Obesity and Obsession
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Obesity and Obsession • Posted: Nov 20, 2010 11:57:32Comments WelcomeVote CoolPhotoblogsPurchase a PrintShare

Many years ago scientists discovered that inserting an electrode into a certain portion of a rat's brain and allowing that rat to self-administer a mild shock resulted in the rat foregoing all other behavior in favor of self-induced electrical stimulation. The rat didn't drink, eat, or even sleep. It just kept hitting the paddle that induced the electrical shock to the so called "pleasure centers" of its brain until it wore itself out and died. Ever since then, scientists have been researching the brain mechanisms and chemical systems that result in the regulation of both human and animal behaviors. The primary dichotomy is between impulse activation and impulse inhibition. But such systems are not simply on or off. They are finely regulated and hierarchically organized with numerous shades of gray over very specific ranges. Those ranges allow for accommodation to a host of environmental conditions. But once environmental conditions change to something beyond the reach of those accommodating ranges, the animal dies.

Eating is one type of behavior that is regulated by several interlocking hierarchically organized binary systems prompting when to eat, what to eat, and how much to each. Errors, short circuits, or disruptive interference in any one of those interlocking systems may result in malnutrition, obesity, or consequent poor mental and physical health in a number of different ways. One study published several months back also found evidence viral infections might be pushing some folks' internal regulatory systems toward obesity.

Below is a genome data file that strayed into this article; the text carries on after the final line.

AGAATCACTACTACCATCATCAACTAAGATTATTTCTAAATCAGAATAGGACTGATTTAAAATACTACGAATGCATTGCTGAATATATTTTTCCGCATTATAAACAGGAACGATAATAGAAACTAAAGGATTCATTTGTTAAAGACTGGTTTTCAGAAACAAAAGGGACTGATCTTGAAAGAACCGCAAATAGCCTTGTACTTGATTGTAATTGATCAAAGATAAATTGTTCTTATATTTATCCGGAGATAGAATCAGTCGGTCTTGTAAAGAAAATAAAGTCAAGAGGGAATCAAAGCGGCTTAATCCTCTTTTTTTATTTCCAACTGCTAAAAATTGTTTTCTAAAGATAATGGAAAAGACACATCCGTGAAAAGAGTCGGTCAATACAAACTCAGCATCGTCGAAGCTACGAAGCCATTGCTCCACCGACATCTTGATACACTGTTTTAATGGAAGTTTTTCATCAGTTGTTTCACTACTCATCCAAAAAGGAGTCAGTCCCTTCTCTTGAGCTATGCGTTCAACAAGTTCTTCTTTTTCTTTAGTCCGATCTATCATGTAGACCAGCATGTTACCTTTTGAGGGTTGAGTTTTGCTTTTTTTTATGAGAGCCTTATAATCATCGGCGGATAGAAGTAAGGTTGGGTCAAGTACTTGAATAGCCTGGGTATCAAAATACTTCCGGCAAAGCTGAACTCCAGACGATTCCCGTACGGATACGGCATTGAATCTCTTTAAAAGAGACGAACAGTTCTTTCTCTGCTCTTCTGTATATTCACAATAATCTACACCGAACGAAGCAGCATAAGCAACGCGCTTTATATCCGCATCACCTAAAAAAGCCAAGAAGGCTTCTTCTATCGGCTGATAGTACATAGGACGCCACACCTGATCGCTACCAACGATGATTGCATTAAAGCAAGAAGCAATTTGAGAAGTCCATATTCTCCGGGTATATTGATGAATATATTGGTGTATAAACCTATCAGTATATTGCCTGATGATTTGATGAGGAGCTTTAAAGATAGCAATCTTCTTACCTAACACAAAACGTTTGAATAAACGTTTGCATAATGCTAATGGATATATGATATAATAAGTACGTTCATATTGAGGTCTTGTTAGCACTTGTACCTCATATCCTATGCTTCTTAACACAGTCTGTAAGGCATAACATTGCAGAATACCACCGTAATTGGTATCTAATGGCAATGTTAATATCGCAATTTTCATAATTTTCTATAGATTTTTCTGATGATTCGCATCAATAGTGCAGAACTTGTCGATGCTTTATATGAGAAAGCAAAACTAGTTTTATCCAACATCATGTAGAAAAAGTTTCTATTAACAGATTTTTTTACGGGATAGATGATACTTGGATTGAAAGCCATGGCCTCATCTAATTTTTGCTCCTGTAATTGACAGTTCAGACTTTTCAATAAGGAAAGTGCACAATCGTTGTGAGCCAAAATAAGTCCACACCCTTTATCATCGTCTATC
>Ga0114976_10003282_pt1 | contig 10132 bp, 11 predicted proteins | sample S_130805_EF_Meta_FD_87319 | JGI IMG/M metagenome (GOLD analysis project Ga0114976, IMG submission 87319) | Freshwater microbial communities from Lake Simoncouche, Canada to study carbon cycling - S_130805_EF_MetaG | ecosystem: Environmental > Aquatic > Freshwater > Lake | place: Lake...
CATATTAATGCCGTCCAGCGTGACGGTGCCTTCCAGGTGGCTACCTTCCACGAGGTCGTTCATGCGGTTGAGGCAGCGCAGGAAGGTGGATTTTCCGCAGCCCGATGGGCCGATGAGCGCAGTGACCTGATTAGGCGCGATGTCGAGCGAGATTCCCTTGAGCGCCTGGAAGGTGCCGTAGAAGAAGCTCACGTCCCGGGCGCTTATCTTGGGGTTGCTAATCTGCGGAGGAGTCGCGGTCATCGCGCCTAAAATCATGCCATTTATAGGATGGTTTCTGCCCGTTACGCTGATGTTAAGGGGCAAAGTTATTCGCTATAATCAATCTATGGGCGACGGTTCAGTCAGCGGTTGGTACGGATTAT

But internal regulation of behavior is not the whole story. External cues and reinforcements also play a roll. If your internal system is telling you to eat, but the only available food is of poor nutritional value, you are more than likely going to eat that food anyway. Quite understandable. The interesting situation occurs when there is a choice of available food that includes both nutritionally healthy and not so healthy. In that situation, a not insignificant number of people will choose the not so healthy food. Why? Remember that rat with the electrodes in its brain? The hierarchical system for healthy regulation of food intake developed over millennia of evolution is being short circuited, often by social or environmental factors. They go directly for pleasure stimulation and disregard the longterm health consequences. The result: obesity, heart disease, diabetes, social discrimination, depression. We, as parents and citizens, do ourselves a favor if we pay attention to the kinds of environmental cues and social reinforcement we offer our children and fellow humans.

The vast array of distinctly different human behaviors is mind boggling. But at base, each and every one of us is just like that rat, in some way hitting that paddle to in some way stimulate our pleasure centers. The consequence to self and to others is the real difference between all those behaviors. And though many insist negative reinforcement, threats, punishments, and even violence are keys to changing unhealthful or socially irresponsible behavior, the evidence is they are not, mainly because negative reinforcement is not sustainable. At some point all walls disintegrate and fail. What sustainably does change behavior is enlightenment toward ever more richly rewarding pleasures.

May you continue to find such healthful and socially responsible pleasures to pursue.

Wednesday, May 5th, 2010